Trump pardoned Fordham, a former Georgia pharmacy owner convicted of healthcare fraud in 2005 for defrauding community institutions in Augusta. Fordham was sentenced to 52 months in prison for kicking back funds to a state representative in exchange for a “lucrative” contract with a community mental health center, according to The Associated Press. A judge dismissed a conspiracy charge against him, according to the White House.
Trump pardoned Harkonen, in his late 60s, who was convicted of wire fraud in 2009 after he electronically shared a press release that “willfully” overstated the benefits of a drug made by his biotech company, InterMune. The release detailed a clinical trial of interferon gamma-1b (Actimmune) in 330 patients with a rapidly fatal lung disease.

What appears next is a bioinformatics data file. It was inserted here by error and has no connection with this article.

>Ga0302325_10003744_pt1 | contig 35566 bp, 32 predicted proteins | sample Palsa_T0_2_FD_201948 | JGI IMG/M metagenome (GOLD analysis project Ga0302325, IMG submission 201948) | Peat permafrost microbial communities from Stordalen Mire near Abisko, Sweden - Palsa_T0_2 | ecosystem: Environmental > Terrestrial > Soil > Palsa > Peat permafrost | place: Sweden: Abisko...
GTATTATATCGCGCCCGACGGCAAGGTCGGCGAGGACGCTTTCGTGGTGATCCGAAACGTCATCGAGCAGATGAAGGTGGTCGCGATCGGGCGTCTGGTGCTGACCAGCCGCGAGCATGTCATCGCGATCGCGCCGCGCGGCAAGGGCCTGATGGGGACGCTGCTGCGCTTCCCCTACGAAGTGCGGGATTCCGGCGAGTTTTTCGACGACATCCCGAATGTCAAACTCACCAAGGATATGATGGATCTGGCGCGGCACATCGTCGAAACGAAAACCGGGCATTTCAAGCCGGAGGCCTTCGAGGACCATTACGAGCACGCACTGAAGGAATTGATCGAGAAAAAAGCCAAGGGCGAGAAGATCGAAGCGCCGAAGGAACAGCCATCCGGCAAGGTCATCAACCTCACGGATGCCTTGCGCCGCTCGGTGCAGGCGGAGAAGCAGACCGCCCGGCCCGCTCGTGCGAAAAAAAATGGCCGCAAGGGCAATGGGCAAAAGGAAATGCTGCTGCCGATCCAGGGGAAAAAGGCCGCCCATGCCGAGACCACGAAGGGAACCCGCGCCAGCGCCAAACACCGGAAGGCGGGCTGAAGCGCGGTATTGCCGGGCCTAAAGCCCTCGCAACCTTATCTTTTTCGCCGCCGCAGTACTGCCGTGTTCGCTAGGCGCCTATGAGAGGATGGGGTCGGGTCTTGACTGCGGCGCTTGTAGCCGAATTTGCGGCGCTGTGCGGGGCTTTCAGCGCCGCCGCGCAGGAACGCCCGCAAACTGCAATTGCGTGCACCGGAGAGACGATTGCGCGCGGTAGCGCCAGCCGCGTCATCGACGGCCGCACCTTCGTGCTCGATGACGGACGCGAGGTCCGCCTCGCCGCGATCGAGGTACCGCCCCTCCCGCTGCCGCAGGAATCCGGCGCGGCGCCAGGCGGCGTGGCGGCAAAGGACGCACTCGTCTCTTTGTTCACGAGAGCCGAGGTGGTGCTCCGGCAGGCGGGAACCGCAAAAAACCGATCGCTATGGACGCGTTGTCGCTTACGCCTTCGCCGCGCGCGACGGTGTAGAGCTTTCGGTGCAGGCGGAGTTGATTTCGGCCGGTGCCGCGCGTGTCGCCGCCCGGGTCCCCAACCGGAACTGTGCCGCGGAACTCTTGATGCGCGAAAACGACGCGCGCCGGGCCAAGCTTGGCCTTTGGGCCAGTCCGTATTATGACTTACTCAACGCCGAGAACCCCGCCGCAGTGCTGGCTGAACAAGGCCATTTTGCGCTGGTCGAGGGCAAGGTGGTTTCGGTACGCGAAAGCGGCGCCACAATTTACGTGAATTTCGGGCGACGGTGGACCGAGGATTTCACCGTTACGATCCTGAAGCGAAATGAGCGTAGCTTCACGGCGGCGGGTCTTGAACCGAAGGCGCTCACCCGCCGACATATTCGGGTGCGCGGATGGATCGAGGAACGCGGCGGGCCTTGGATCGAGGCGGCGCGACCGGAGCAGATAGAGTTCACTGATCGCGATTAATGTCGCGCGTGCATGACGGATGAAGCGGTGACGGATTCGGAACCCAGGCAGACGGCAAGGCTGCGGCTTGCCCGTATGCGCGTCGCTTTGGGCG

Trump commuted the 17-year sentence for the South Florida ophthalmologist convicted of Medicare fraud in 2017. Melgen allegedly conspired with Sen. Bob Menendez (D-N.J.) to falsely bill millions of dollars to Medicare, according to the Miami Herald. Melgen was also tried for corruption along with Menendez, although that case ended in a hung jury and prosecutors did not retry the pair. Melgen served about four years in prison. Menendez supported Melgen’s commuted sentence, according to the White House.
Trump pardoned Moss, who “acknowledged conspiring to pay kickbacks to obtain referrals” for Analytical Diagnostics Lab of Brooklyn, N.Y., in the late 1990’s, according to the Associated Press. Moss pleaded guilty to a tax charge after reporting just over $2,000 of taxable income in 1992, when he had earned about $500,000.